A few weeks ago we had our first ever Live Hangout session: The NYG&B community submitted questions via email, and our NY genealogy experts answered them in a live video session, broadcast on YouTube. Those who were watching live were also able to ask questions and chat during the broadcast.
NYG&B President, Joshua Taylor, and NYG&B Director of Programs, Susan Miller answered many interesting questions – due to the positive feedback, we will definitely be doing another one again soon, so if you didn’t get a chance to ask your burning genealogy question, don’t fret!
In case you missed watching live, here are a few of the questions asked and the answers from Josh and Sue.
This week is NYG&B Week – featuring some can’t-miss genealogy events, including the kickoff of our indexing and digitization project on Friday and Saturday.
Read on to ensure you don’t miss out on some great events.
Did you know that Wyatt Earp married a New Yorker?
Josephine Marcus is the heroine of her own Wild West tale, which is every bit as exciting as that of her husband. Born in Brooklyn to a Jewish immigrant family, she experienced the California Gold Rush, ran away from home at a young age, and became a major player in the historic Western city of Tombstone, Arizona.
Sometimes the most interesting characters of history slip through the cracks.
Such is certainly the case with Henry Alsberg – this native New Yorker faced immeasurable dangers as a war-time foreign correspondent; advocated for the release of international political prisoners; organized aid for Jewish refugees and pogrom survivors in Eastern Europe; and led the Federal Writers’ Project of the WPA, whose legacy has benefited generations of genealogists.
Until recently, no one source told the gripping tale of Alsberg’s life from start to finish.
Thankfully, Susan Rubenstein DeMasi took on the challenging task of sharing his story with us all. She’ll be giving a book talk on her recently published work, Henry Alsberg: Driving Force of the New Deal Federal Writers’ Project on October 19th at the NYG&B.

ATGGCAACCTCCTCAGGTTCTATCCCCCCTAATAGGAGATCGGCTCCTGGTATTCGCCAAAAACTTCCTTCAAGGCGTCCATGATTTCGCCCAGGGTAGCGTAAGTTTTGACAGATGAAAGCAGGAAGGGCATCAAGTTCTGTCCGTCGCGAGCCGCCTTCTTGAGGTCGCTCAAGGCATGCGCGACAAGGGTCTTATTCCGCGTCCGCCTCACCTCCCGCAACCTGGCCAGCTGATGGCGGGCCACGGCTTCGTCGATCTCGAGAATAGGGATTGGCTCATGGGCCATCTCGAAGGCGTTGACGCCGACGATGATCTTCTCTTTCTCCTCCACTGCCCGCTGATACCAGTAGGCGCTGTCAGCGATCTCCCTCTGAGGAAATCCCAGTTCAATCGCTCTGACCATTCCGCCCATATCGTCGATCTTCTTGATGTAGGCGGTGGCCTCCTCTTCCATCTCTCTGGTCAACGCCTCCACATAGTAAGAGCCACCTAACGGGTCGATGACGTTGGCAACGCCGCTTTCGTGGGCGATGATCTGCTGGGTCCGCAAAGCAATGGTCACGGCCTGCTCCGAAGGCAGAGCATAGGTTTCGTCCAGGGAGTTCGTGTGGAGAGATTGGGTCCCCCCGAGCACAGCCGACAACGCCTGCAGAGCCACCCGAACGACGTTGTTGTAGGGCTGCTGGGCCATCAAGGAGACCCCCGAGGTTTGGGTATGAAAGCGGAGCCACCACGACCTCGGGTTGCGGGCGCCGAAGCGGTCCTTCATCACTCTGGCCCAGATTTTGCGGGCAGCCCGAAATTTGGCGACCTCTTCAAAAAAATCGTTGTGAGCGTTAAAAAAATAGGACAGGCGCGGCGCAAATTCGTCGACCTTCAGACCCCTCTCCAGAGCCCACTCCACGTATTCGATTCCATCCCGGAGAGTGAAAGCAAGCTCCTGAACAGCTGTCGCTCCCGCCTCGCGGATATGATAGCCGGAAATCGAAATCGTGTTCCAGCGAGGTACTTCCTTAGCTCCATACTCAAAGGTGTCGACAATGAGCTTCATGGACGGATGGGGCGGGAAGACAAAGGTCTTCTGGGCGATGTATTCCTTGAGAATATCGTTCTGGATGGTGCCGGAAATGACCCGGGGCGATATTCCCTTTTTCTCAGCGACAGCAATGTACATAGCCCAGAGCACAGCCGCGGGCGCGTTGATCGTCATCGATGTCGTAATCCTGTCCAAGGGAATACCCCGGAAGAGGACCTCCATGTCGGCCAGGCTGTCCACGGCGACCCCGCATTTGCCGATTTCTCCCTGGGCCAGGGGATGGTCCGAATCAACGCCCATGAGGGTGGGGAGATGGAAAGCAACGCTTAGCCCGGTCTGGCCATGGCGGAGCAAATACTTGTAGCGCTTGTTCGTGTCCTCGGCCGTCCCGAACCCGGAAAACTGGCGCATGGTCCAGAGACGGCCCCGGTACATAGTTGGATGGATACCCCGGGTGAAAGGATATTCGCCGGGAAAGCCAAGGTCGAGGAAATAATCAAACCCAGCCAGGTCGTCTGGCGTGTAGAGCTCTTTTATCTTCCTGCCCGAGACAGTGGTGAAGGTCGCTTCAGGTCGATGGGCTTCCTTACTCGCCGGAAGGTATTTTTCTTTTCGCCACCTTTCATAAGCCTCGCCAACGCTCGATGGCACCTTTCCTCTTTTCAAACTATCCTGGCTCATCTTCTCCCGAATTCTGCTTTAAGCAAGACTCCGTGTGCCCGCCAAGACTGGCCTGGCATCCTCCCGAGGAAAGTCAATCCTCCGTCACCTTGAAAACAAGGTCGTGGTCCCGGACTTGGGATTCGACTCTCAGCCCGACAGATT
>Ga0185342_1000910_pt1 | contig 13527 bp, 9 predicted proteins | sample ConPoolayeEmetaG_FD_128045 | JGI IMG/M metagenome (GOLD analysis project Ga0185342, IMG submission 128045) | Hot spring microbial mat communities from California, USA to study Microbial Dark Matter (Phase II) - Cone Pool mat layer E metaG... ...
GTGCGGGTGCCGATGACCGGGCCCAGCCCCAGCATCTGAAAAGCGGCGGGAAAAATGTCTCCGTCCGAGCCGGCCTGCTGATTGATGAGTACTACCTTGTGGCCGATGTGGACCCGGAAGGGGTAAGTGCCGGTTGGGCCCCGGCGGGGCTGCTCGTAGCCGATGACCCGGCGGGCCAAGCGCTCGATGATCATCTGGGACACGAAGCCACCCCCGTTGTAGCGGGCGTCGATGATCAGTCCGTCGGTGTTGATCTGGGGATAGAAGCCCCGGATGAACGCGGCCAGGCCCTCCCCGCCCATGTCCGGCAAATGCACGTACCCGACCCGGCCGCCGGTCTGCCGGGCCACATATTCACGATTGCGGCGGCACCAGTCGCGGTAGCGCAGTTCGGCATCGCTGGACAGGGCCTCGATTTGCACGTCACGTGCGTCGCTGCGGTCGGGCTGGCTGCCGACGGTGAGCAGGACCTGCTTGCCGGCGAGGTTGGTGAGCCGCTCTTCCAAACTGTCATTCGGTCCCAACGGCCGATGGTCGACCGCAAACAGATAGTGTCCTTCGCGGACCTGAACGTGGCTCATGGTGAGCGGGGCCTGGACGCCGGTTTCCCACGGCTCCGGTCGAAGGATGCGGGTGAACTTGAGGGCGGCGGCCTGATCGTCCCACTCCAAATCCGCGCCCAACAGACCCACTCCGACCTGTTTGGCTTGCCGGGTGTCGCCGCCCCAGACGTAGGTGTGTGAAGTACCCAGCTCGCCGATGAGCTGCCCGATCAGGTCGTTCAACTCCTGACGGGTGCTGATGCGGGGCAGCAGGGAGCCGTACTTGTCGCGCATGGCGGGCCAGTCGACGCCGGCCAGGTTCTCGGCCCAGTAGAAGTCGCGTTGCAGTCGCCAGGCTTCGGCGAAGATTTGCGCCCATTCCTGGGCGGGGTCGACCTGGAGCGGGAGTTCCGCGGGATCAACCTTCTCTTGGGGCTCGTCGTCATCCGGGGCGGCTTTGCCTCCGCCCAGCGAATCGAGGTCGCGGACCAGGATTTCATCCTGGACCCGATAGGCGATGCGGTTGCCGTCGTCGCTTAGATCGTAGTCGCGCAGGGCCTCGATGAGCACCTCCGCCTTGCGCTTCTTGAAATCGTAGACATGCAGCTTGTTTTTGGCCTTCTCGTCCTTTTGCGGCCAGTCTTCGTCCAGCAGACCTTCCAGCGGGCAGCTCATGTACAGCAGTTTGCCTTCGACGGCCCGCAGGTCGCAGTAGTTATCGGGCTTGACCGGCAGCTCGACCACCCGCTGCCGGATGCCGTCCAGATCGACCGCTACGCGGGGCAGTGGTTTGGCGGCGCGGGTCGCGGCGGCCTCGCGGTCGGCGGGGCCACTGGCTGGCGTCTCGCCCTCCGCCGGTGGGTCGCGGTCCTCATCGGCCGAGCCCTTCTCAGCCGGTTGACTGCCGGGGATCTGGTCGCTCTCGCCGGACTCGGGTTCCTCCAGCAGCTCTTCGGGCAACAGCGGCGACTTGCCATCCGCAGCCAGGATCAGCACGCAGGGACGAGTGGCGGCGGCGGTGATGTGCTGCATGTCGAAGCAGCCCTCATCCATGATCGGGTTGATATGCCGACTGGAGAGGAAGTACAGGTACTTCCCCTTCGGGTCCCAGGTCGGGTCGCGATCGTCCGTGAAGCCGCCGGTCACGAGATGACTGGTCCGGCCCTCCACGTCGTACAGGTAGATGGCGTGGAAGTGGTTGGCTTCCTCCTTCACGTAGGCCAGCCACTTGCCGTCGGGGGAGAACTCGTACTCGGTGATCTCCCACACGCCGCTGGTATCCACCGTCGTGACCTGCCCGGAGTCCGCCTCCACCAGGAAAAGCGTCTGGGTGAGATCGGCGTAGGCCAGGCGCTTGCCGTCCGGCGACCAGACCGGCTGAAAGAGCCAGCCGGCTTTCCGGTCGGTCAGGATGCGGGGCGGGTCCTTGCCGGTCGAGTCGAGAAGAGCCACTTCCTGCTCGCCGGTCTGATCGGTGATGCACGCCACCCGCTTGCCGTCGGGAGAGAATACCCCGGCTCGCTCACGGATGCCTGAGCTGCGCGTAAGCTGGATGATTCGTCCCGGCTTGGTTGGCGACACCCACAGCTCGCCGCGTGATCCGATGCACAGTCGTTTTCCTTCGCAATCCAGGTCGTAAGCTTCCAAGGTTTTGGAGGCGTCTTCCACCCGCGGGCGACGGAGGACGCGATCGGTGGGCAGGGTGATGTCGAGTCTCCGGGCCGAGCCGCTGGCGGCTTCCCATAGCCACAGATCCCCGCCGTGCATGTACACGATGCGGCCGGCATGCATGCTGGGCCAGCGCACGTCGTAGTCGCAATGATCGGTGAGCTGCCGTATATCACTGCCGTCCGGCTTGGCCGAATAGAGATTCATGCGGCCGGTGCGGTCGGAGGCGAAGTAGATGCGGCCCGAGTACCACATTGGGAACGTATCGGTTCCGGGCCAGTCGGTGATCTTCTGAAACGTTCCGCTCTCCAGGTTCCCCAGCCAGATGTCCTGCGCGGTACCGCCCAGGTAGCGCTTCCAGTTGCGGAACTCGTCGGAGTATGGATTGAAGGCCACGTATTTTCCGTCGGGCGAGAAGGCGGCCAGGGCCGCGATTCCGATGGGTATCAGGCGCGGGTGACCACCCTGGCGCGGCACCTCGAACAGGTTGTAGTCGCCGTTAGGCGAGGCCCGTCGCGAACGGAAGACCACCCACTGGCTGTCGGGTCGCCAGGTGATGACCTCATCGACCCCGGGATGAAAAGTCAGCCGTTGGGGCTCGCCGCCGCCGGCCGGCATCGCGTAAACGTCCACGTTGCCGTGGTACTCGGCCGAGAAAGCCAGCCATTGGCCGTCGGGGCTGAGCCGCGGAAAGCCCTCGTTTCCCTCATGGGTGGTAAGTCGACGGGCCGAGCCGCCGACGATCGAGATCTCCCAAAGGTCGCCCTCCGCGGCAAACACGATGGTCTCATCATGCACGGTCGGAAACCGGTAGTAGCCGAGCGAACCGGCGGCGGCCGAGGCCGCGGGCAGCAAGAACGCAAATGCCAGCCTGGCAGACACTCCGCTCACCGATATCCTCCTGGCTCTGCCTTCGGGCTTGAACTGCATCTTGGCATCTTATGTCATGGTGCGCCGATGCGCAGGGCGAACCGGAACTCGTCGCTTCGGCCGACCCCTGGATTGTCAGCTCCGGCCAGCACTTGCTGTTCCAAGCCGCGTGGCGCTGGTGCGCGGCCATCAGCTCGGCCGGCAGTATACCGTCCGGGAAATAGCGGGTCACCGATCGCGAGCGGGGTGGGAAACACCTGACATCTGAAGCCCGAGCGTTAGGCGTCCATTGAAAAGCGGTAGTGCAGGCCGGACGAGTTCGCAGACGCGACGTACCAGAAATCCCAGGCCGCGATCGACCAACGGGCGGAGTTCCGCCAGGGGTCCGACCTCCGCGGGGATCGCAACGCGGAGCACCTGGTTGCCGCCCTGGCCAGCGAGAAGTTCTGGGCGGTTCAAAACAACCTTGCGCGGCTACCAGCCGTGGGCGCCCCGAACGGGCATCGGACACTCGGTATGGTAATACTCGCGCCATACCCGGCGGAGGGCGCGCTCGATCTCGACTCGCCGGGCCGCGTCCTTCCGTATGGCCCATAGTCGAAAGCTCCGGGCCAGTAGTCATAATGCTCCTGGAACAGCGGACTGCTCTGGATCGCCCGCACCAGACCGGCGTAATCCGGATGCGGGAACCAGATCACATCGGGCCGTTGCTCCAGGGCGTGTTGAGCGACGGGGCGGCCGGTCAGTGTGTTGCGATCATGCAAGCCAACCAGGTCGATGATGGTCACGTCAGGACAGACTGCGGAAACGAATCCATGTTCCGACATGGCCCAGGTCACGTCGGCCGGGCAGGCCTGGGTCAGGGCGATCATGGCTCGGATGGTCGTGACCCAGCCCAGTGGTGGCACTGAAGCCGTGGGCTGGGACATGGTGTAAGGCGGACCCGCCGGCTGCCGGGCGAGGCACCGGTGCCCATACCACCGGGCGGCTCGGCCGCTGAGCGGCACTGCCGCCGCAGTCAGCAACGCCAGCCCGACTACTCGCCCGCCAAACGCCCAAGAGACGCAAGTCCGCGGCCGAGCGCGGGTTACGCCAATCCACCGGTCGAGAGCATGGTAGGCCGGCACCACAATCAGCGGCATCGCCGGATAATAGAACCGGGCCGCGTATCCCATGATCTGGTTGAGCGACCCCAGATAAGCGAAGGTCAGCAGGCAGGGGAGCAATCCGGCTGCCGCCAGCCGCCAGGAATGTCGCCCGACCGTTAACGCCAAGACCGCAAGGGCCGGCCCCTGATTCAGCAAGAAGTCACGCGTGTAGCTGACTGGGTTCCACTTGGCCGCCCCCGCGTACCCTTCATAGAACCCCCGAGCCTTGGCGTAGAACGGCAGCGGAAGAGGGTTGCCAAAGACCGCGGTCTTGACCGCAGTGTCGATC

While it’s sad to see summer officially end, the silver lining is that the genealogy community calendar has some great things in store for those in the New York region is fall!
Those with New York ancestors will be interested in attending some great events taking place the last week of September:
U.S. Citizenship and Immigration Services will present this month’s I&N Research webinar on December 17, 2015 at 1:00 pm (Eastern Time). This program will use case study examples to introduce researchers to Immigration and Naturalization Service (INS) exclusion and deportation records. Participants will learn tips for determining if an exclusion or deportation record exists for an immigrant, be introduced to the most important finding aids, and see sample files documenting the stories of real immigrants.
Those interested in this webinar should be warned that this program will not be recorded and can only be watched live here: http://www.uscis.gov/HGWebinars.
Two hundred years ago Elizabeth Cady Stanton was born in Johnstown, NY. Her family later settled in Seneca Falls, NY, which became the epicenter of the women’s suffrage movement.
New York City has declared today Elizabeth Cady Stanton day and tonight presents an evening of performances and readings called Declaration of Sentiments: The Remix at historic Cooper Union, a venue that hosted Stanton herself. The event celebrates the document written by Stanton and others in 1848 that ignited the suffrage movement and kicks off the City’s celebration of the 2020 Women’s Suffrage Centennial.Details are at http://www.womensactivism.nyc/ .